The Dissociative Disorders Interview Schedule (DDIS) is a highly structured interview which makes DSM-IV diagnoses of somatization disorder, borderline personality disorder and major depressive disorder, as well as all the dissociative disorders. It inquires about positive symptoms of schizophrenia, secondary features of dissociative identity disorder, extrasensory experiences, substance abuse and other items relevant to the dissociative disorders. The DDIS can usually be administered in 30-45 minutes.

DSM-IV-TR Criteria

The diagnostic criteria defined in section 300.6 of the Diagnostic and Statistical Manual of Mental Disorders are as follows:

  1. Persistent or recurrent feelings of being detached from one’s mental processes or body; as if an observer
  2. During depersonalization, reality testing is intact
  3. Depersonalization causes significant distress, and impairment in social, occupational, or other functioning
  4. Depersonalization is not related to another disorder, substance use, or general medical condition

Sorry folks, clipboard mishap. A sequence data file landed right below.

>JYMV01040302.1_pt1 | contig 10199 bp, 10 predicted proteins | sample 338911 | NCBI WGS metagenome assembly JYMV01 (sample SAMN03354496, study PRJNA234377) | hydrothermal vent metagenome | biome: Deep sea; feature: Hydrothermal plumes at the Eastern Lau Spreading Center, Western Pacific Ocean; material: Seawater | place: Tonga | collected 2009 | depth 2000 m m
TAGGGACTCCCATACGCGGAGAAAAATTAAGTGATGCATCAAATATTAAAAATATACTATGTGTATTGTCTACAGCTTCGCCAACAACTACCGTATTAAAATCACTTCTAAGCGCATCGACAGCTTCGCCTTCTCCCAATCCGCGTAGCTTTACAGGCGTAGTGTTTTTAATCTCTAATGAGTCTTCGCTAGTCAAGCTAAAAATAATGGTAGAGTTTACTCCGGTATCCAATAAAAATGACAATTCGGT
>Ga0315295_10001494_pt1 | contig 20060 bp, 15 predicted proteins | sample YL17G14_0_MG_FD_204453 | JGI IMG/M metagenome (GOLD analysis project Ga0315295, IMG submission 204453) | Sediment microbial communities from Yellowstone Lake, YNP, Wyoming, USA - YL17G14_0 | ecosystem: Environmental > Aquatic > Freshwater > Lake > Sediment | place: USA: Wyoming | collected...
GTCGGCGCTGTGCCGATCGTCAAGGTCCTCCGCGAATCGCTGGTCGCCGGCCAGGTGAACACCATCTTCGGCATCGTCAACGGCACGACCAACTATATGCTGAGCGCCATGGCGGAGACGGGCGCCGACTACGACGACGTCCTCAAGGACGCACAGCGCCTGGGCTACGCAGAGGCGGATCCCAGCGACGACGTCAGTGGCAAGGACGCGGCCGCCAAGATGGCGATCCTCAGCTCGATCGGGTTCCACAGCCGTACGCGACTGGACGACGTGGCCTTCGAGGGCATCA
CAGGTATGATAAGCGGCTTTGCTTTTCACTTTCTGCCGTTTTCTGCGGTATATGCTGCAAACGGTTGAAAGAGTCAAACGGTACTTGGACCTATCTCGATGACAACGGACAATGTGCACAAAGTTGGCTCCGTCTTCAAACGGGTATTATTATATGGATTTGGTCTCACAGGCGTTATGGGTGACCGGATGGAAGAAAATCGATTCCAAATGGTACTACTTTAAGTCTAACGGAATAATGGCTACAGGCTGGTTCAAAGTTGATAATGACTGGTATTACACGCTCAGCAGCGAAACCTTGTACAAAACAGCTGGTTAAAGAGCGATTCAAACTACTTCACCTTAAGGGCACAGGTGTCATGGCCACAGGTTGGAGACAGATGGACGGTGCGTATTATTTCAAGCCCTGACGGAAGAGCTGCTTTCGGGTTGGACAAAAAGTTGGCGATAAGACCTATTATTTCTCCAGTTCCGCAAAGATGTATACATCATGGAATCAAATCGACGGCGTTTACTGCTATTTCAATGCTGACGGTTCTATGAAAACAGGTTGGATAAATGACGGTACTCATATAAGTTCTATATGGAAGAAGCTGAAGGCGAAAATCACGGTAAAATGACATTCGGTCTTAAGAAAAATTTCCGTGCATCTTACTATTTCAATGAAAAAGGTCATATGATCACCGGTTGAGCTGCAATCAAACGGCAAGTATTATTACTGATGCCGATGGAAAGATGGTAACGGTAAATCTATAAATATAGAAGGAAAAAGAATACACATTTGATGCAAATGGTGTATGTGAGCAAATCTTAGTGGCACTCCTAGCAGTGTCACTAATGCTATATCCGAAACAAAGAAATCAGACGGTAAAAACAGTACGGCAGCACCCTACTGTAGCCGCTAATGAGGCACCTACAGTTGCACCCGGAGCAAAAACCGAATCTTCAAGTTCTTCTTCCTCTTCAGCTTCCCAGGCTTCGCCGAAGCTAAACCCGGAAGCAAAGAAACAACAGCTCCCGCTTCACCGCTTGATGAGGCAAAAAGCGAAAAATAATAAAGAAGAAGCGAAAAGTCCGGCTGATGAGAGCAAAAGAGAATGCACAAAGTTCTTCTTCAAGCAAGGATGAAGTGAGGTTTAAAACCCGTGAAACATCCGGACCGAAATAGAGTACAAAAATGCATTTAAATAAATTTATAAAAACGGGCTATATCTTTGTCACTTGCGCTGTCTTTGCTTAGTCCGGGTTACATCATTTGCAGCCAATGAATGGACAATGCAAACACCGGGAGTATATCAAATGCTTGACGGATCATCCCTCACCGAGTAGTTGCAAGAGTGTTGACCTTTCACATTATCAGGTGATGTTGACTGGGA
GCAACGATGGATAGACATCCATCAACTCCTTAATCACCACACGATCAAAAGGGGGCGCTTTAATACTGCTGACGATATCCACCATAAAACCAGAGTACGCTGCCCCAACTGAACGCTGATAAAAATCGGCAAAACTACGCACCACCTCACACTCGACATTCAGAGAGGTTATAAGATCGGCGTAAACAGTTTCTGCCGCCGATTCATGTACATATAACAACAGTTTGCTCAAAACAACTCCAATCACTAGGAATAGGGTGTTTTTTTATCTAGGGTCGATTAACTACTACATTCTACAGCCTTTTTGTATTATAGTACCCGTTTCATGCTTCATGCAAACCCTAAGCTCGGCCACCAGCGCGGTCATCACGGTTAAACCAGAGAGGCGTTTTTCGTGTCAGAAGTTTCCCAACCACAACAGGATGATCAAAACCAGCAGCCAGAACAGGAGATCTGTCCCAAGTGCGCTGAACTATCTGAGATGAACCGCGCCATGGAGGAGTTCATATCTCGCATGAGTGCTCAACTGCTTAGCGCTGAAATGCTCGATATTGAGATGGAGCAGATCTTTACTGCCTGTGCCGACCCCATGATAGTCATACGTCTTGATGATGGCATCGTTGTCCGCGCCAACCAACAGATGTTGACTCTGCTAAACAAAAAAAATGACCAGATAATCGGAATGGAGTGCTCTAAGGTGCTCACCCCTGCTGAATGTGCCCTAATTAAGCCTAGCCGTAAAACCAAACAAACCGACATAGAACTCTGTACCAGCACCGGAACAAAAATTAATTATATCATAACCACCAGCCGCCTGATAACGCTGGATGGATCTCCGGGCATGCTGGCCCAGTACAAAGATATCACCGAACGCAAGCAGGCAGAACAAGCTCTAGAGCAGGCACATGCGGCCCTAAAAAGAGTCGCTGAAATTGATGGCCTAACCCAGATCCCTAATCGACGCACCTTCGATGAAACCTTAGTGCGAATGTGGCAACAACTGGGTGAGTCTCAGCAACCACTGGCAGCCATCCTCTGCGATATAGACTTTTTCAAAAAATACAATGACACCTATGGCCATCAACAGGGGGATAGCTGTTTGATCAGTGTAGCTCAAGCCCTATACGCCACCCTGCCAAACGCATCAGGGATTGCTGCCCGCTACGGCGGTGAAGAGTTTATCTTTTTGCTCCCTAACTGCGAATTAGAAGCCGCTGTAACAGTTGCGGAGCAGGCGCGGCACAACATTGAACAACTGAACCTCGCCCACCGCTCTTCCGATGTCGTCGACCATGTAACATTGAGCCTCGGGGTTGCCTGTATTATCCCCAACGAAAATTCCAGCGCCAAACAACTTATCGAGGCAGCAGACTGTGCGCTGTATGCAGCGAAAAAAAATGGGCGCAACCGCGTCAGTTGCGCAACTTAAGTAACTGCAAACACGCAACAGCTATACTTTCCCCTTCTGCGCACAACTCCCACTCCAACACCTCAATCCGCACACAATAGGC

Differential diagnosis

Some medical and psychiatric conditions mimic the symptoms of DPD. Clinicians must differentiate between and rule out the following to establish a precise diagnosis.

Epidemiology

Men and women are affected equally by DPD.[15] The average age of onset during the teenage years or early 20s, although some report being depersonalized as long as they can remember, and others report a later onset.[15][4] One study estimates the prevalence of depersonalization disorder at 2.4% of the population.[16] The onset can be acute or insidious. With acute onset, some individuals remember the exact time and place of their first experience of depersonalization. This may follow a prolonged period of severe stress, a traumatic event, an episode of another mental illness, or drug use. Insidious onset may reach back as far as can be remembered, or it may begin with smaller episodes of lesser severity that gradually become stronger. This disorder is episodic in about one-third of individuals, with each episode lasting from hours to months at a time. Depersonalization can begin episodically, and later become continuous at constant or varying intensity.